Monday, April 24, 2006

The Culvert

It was last March I believe that my good friend Marcelo posted on his blog about a development art he did of Lilo and Stitch standing in a culvert (fig. 1). He thought it never made it into the film. Well, it did. Back in 1999 right after working on Tarzan, I was being launched to work on Lilo and Stitch when I came across a development art that for me one of the few that really stood out - Lilo and Stitch in a culvert. It could be the scale of the culvert, the childish fun or both that attracted me to that artwork. Since the idea was not associated with any particular sequence it was put aside. But somehow I always had it at the back of my mind just waiting for the right moment for me to use the idea in my workbook. Then comes the perfect opportunity. I was asigned to do the workbook for an Elvis song sequence titled "Dysfunctional Angel". It's a series of events introducing the mischievousness of Stitch. On the opening shot for the sequence, Chris Sanders didn't suggest any location for the characters in his storyboard. It was even framed originally very tight on the characters. Then the culvert idea came back! I quickly designed the first shot on my workbook with the elements from Marcelo's but toning down a bit specially on the size of the culvert in order not to divert attention from the characters and even on the scale of the bridge in order to make it more "playskool"-ish. I took out the water drop from the concept art so it can just be painted and not be animated by efx anymore. By the way, Chris' character drawings on the storyboard has so much charm that I kept them in my workbook panel (fig. 2). Chris and Dean bought the idea and the design and eventually made it into the film (fig. 3). That was the one and only time the culvert was seen in the movie. In a small way, I hope that gave justice to a well thought and well designed concept art.


Hans said...

Hey Armand,

Wow, that looks great, fun to see the three different versions. How long does it take you to do a layout like this? sounds like you're very free to explore your own ideas. Are they open for new ideas or do you get a lot of direction you have to follow?


Armand Serrano said...

I draw my workbook panels almost the same size as storyboards. I try to keep them small yet big enough to have the important information clearly shown. The amount of time designing a shot varies from an hour to a day. I even had one workbook panel for Mulan that took me two days because of the complicated camera move that came with it. Workbook is fun because you're right, I get to explore ideas and camera mechanics in order to make storytelling strogger and more fluid. At that stage normally there's a lot of concept art been done to explore as well. Depending also on the amount of concept art and how well the storyboard was done, a sequence that's roughly 30-40 scenes takes about a month to finish. Have a great day Hans.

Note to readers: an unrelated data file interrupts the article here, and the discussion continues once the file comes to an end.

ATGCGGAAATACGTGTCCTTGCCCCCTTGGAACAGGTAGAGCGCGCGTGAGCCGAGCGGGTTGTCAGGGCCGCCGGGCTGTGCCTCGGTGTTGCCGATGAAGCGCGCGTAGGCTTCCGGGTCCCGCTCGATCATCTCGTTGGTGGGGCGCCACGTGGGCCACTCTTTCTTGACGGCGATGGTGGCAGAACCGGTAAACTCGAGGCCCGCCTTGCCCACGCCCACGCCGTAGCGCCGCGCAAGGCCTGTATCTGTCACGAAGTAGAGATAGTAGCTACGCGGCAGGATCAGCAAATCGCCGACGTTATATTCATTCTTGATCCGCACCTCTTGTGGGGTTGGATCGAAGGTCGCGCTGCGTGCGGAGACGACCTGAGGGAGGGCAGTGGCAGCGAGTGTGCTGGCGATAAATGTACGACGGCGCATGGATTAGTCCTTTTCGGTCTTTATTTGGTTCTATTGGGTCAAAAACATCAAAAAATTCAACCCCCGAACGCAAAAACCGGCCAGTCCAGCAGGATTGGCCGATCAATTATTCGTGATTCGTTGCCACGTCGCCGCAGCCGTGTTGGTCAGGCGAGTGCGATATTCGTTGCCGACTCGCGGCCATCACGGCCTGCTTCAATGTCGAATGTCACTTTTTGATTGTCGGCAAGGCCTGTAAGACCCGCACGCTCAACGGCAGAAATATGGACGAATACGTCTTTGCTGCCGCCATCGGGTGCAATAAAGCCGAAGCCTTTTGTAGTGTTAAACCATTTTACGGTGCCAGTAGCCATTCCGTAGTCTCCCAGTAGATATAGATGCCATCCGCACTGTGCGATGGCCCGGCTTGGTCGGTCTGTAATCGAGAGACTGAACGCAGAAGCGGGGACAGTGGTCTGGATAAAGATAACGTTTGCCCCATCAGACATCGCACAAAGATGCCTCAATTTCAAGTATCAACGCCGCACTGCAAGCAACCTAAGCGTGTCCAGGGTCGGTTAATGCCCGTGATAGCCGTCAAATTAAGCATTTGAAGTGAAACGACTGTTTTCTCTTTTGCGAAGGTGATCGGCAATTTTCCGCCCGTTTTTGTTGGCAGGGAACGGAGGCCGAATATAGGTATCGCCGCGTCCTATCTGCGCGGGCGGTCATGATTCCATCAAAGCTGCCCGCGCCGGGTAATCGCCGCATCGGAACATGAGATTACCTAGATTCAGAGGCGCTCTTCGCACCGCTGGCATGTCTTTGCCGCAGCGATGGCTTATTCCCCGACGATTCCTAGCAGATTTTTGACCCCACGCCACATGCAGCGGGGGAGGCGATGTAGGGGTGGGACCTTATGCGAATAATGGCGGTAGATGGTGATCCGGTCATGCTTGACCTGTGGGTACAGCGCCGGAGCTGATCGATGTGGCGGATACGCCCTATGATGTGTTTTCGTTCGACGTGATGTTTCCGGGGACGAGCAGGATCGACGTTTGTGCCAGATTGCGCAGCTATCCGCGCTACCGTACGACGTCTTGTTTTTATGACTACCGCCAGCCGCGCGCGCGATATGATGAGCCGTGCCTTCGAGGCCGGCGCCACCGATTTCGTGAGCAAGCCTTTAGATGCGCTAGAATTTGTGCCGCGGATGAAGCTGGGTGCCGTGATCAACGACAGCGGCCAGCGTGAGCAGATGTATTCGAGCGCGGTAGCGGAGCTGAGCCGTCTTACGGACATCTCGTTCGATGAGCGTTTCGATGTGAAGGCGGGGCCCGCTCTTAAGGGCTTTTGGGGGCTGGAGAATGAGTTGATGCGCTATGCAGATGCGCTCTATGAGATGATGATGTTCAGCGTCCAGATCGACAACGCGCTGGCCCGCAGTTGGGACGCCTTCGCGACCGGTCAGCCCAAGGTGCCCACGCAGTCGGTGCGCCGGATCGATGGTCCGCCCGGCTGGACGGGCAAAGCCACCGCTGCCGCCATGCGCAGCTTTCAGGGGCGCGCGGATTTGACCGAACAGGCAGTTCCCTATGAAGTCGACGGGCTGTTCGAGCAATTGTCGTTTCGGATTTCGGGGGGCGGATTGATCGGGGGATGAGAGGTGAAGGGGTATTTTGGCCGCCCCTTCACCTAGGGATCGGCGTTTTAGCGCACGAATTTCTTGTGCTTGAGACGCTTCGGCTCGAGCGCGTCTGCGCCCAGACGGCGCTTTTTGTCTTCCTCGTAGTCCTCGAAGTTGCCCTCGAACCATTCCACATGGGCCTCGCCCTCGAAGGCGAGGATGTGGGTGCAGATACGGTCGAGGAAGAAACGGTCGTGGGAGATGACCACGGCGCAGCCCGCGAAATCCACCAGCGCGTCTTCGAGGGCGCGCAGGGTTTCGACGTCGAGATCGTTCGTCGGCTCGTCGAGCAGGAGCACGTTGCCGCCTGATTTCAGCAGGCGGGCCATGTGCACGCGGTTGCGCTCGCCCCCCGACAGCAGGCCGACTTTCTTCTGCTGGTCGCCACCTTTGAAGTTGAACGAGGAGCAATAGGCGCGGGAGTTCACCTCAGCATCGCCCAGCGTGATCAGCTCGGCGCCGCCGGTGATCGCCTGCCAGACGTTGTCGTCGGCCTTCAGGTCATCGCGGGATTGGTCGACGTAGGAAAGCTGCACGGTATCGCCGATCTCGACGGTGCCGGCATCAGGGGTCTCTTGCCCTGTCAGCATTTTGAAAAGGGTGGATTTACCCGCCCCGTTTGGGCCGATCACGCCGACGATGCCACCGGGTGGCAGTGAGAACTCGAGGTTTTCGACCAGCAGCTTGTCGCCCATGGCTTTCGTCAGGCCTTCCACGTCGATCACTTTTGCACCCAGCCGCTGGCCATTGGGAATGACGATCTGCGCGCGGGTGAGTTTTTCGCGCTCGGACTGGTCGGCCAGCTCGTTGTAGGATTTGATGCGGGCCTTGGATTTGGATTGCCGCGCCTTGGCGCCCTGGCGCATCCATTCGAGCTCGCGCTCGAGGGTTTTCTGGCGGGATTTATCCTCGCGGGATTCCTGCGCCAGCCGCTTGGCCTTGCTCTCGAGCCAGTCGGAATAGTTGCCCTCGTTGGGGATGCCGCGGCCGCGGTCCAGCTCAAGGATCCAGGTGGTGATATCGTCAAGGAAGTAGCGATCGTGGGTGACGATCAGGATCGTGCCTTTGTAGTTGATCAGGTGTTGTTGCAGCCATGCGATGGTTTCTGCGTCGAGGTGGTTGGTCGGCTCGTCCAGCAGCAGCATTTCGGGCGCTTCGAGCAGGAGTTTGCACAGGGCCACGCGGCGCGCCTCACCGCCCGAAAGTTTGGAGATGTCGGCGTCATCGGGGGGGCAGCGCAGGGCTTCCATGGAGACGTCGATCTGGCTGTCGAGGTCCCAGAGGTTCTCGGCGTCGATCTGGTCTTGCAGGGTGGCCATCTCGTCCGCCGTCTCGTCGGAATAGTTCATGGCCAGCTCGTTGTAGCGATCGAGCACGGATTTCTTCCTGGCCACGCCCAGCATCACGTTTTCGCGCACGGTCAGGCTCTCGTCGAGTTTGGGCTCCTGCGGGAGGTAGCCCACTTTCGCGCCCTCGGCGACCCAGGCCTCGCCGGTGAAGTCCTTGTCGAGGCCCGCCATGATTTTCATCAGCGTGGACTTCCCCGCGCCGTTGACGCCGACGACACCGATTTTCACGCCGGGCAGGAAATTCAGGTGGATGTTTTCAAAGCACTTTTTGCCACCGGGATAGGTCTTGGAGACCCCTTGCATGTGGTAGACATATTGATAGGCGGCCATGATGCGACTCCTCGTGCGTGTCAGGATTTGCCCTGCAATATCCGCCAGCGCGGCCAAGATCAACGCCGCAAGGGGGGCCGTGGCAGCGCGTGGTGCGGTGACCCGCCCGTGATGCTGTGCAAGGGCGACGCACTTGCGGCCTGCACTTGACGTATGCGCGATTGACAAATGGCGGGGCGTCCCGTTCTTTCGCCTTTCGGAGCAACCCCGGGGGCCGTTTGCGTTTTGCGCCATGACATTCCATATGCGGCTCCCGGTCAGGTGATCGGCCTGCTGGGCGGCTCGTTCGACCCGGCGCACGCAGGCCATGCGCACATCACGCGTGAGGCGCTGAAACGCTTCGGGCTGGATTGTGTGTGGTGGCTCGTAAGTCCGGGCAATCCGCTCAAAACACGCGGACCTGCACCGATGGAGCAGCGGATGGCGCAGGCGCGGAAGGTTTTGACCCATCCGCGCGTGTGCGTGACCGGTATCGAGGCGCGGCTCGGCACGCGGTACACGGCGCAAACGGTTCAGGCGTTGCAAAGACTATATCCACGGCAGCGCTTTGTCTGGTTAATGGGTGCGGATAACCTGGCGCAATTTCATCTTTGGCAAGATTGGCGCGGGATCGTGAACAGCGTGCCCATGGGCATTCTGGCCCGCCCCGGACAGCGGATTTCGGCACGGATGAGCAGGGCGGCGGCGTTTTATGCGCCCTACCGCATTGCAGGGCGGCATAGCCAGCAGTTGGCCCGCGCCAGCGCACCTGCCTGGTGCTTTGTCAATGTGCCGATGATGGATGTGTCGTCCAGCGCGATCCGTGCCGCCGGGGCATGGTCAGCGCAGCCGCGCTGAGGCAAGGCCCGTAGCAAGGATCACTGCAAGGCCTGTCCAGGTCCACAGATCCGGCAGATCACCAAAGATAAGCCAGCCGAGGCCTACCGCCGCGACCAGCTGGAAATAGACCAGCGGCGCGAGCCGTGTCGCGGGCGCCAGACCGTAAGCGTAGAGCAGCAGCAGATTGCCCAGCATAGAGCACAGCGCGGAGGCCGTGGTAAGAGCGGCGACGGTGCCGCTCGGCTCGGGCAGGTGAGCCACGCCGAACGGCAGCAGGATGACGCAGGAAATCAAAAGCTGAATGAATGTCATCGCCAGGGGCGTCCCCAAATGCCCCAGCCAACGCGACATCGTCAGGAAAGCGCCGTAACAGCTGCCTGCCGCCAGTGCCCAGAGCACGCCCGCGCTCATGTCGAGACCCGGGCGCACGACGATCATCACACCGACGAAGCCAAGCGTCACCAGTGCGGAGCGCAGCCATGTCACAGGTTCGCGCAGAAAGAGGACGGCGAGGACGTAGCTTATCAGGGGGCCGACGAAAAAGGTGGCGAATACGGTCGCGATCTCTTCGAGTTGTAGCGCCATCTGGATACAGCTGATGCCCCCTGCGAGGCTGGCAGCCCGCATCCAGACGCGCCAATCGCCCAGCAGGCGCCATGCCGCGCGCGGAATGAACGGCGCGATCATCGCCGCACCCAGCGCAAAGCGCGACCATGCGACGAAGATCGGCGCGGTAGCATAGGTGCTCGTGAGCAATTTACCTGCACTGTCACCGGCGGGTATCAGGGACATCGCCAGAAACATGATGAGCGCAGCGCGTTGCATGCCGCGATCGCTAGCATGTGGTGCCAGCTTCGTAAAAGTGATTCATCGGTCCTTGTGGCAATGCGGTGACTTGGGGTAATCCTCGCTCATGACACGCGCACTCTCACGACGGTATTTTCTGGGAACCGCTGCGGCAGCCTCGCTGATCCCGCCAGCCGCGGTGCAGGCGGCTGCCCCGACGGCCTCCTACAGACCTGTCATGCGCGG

Armand Serrano said...

To answer your second question, Hans, -- on the sequences I get to workbook, I was given freedom for my own ideas so long I don't veer away so much from the storyboard. There're occasions when I had to add a scene or two but most of the time freedom was more on the design, composition and camera in order to strengten the storytelling on the boards. But if the directors have something very specific in mind for a shot, they often sketch it out for me and I just supply the necessary details.

Mark McDonnell said...

Great stuff. Thank you for sharing. Workbook is one of those things no one really talks about . . .if you are outside of the feature relm. When does workbook take place and how many different people touch it? (I am sure it all depends, but I suppose the general time frames).

I saw your website a couple of years ago and was competely blown away . . .and now, WOW. You're quite a talent man, thank you for sharing your work and experiences.


Armand Serrano said...

Hey Mark,

Workbook is the stage in between storyboard and rough layout. As suppose to tv animation where you can just jump in from storyboard to layout, there's more additional considerations to plan for in feature film. A lot of future problems actually are being solved over in the workbook stage. Normally one journeyman will be assigned one whole sequence. But as always if the sequence is very long or complicated, it can be split up into two layout journeymen. Storytelling, composition, lighting, camera and props are already been thought of by the journeyman, with the directors in the workbook stage that it paves the way to a more solid creative production pipeline.